It is possible that some artifacts have been created for a particular purpose (optional) or that their creator has incorporated a curse so that anyone using it, other than the owner, will suffer some specific consequence when using it. This section is linked, if the Game Master wants, to the Magic Will Simulator module, where you can check if a player resists the will of the magic object, overcoming it and becoming its new owner, or the opposite, being subjugated to a dark purpose that must be fulfilled. You will find more information in the module mentioned above.
The alignment of the object is the aura, the magic that was imprinted on the artifact when its creator made it (which is usually the aura of its creator). Occasionally it may have some significance, however, evil auras can have consequences on their bearers, just as good magic items can cause conflicts for evil characters when they use them.
It is possible that some effects carry in brackets some indications. If it carries (∞) it means that it has an infinite time of use or can be used an infinite number of times. In case it specifies (Damage from a Sword, Damage from a Dagger or Damage from a Mandoble) it means that its special ability incorporates an extra damage to the normal one that would be used. This is because it is a generic module that could be used in any role-playing game system. For example, if a Sword does extra ice damage (x2 Damage of a Dagger) it means that to the normal damage of a sword, this being magical will add the equivalent of 2 EXTRA dagger damage each time it hits the target. In the case of Dungeon and Dragons, this damage would be 1D6+2D4 cold damage.
Similar to the previous point, "Damage by [X]" can be used to refer to damage absorption or healing. Other times it will come represented by a %, meaning that when an attack hits the target, there is a chance that the target will miss or that a % of the damage will be absorbed.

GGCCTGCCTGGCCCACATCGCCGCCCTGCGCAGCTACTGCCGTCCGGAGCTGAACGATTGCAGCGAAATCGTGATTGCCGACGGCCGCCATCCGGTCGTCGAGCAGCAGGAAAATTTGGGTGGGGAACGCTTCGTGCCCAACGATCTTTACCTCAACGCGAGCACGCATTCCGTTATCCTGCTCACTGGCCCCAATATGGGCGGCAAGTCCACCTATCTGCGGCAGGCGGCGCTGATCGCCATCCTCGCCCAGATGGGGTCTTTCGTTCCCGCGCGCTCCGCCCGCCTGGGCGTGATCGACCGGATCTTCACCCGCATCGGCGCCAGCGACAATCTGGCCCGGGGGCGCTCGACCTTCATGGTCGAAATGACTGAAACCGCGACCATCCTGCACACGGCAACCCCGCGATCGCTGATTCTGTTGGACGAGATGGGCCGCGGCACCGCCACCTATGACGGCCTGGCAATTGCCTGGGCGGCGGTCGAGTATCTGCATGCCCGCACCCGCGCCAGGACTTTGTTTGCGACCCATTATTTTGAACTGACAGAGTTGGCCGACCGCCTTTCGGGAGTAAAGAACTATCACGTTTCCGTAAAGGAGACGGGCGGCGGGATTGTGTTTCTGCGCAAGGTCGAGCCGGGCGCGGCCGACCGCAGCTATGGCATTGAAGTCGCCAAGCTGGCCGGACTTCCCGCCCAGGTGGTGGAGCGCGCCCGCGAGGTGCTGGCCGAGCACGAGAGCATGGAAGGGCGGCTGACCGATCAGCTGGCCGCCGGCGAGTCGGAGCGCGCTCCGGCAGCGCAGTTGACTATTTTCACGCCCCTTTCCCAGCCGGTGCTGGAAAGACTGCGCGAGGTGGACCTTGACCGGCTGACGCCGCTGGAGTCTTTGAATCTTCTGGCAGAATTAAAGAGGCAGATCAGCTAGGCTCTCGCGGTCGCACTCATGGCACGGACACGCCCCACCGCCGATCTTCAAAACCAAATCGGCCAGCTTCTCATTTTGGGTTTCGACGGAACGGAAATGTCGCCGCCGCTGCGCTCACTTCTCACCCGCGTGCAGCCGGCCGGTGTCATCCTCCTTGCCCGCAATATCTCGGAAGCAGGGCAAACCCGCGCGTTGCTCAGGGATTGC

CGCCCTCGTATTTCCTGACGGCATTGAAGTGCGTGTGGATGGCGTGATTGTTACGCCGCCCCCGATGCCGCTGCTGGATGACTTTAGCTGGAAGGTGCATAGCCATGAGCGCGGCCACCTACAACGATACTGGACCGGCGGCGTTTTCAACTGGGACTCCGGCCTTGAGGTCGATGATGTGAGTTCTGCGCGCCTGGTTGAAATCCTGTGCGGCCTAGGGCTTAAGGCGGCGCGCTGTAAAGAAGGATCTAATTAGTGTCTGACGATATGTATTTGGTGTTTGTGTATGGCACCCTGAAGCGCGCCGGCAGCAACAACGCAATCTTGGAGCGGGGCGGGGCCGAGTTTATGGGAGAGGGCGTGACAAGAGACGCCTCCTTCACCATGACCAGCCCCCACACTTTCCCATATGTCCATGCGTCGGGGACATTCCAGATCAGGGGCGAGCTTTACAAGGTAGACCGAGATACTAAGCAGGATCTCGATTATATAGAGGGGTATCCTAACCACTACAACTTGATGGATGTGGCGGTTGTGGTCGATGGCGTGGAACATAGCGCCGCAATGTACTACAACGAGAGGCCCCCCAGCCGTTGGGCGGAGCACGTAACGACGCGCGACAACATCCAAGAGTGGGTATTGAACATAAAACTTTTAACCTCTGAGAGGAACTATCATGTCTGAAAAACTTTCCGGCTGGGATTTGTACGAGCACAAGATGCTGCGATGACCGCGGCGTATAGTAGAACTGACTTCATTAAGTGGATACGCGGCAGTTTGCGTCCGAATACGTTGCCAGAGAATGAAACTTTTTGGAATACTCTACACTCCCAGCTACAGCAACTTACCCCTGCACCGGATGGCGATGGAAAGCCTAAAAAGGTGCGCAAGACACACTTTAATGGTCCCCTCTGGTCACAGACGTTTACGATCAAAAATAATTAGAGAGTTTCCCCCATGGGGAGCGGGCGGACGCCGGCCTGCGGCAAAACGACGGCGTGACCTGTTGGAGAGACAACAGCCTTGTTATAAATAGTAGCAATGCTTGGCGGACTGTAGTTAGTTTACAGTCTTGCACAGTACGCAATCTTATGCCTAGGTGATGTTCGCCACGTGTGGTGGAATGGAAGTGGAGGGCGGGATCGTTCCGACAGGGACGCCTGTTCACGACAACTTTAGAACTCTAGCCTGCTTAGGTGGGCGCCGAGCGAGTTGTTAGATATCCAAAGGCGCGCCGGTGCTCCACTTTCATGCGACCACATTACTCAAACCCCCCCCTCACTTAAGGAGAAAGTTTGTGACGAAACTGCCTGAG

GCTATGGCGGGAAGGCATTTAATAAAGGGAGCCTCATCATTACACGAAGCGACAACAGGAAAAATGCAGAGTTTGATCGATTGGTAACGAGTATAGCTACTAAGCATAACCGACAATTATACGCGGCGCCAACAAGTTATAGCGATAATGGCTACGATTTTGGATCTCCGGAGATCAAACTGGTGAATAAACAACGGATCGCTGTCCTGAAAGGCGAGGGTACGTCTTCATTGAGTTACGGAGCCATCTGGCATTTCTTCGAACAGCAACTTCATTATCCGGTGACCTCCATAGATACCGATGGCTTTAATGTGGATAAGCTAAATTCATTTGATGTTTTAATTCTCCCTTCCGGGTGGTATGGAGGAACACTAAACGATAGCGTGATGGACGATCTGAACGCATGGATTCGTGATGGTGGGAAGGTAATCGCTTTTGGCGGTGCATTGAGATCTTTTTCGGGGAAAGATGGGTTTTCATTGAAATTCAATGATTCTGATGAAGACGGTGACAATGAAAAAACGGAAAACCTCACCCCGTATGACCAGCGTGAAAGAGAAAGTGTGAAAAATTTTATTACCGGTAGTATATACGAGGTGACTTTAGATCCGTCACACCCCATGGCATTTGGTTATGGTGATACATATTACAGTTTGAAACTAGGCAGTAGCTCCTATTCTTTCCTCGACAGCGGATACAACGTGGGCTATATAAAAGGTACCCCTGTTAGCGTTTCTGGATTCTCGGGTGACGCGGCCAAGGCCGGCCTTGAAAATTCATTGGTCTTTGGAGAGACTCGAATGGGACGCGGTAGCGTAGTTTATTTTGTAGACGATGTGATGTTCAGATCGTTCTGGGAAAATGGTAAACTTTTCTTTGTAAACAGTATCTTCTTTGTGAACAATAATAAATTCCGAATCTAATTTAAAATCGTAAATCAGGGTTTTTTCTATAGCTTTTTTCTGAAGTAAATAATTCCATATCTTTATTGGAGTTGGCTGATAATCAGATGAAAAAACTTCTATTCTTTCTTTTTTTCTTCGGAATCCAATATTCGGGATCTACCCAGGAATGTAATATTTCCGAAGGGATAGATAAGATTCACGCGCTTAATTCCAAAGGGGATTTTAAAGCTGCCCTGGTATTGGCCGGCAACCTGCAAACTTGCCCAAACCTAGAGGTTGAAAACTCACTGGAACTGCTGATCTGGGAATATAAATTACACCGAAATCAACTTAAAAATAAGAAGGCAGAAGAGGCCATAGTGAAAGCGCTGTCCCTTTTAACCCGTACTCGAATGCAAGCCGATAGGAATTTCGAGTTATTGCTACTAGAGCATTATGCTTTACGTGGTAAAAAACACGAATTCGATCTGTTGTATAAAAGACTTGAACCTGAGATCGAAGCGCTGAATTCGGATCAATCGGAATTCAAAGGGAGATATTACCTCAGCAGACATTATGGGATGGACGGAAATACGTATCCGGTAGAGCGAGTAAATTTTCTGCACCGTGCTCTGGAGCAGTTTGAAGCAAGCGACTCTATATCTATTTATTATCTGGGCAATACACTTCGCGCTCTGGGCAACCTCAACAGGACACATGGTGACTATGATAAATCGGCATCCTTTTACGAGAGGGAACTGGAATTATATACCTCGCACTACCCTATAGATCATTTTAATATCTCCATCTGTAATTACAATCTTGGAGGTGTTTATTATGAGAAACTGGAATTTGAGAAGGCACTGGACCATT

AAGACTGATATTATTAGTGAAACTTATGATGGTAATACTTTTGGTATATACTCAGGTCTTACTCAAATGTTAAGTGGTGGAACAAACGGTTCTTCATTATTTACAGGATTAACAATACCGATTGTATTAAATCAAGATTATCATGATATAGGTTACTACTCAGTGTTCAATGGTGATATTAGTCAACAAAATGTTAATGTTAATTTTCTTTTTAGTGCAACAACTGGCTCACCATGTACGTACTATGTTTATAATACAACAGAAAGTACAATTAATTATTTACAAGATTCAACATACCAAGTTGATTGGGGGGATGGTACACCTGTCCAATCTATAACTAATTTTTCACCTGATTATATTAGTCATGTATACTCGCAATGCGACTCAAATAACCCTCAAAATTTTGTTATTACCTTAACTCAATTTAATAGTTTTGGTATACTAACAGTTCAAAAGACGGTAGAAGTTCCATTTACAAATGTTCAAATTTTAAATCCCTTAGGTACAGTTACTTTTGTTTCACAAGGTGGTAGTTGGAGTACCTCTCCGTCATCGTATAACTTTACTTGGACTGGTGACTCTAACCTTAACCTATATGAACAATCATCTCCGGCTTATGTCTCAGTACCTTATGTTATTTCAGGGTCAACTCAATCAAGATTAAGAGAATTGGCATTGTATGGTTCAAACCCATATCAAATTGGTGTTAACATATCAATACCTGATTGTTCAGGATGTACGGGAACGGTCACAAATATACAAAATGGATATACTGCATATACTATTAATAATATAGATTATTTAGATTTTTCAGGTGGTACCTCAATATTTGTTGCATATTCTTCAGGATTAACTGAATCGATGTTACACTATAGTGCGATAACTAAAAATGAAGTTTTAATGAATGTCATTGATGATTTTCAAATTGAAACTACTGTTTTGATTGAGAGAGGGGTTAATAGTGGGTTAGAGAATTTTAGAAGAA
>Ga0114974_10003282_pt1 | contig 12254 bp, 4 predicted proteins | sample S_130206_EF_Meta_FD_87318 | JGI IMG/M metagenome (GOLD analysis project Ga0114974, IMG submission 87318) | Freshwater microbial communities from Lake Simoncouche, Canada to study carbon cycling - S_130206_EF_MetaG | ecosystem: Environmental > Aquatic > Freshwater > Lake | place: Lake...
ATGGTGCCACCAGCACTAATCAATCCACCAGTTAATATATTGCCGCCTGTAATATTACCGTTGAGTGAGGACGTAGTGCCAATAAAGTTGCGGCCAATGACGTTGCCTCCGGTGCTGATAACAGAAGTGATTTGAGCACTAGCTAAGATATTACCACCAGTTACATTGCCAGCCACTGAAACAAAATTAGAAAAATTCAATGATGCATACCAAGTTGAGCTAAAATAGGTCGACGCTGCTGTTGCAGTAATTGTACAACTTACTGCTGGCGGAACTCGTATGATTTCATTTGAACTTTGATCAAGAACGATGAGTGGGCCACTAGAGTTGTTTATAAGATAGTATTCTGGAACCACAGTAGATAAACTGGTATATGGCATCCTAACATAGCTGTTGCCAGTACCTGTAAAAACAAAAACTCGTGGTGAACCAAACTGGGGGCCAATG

There are some magic items that add a bonus to a skill or attribute and is represented by a %. This means that when the item is created and the player touches it for the first time, you must calculate this % to the player's attribute/skill, and this value will be imprinted forever on the item. For example: If a player with 15 strength picks up an item that gives a 20% bonus to strength when equipped, it means that this item will add +3 to his strength. This parameter will already be invariable, so even if the player increases his strength in the future, this item will always give +3 to Strength. Round up.
- Finally, magic items that only have vague descriptions of their effects means that the Game Master is the one who will decide the scope of the item, as they are mostly utilities.
It is important to remember that even in worlds where magic is commonplace and everyday, it is never without danger and its continued use could have long-term consequences. Furthermore, each object is enchanted for a particular purpose, and these purposes could be supervened upon by the bearer if he or she is not the actual owner of the object. In this case, there are also objects such as religious relics or legendary weapons that have a reputation but no apparent special power. The simple fact of having performed a great feat with these objects could link some unusual feature that goes unnoticed, or that the simple fact of its history already makes it special and feared by its enemies.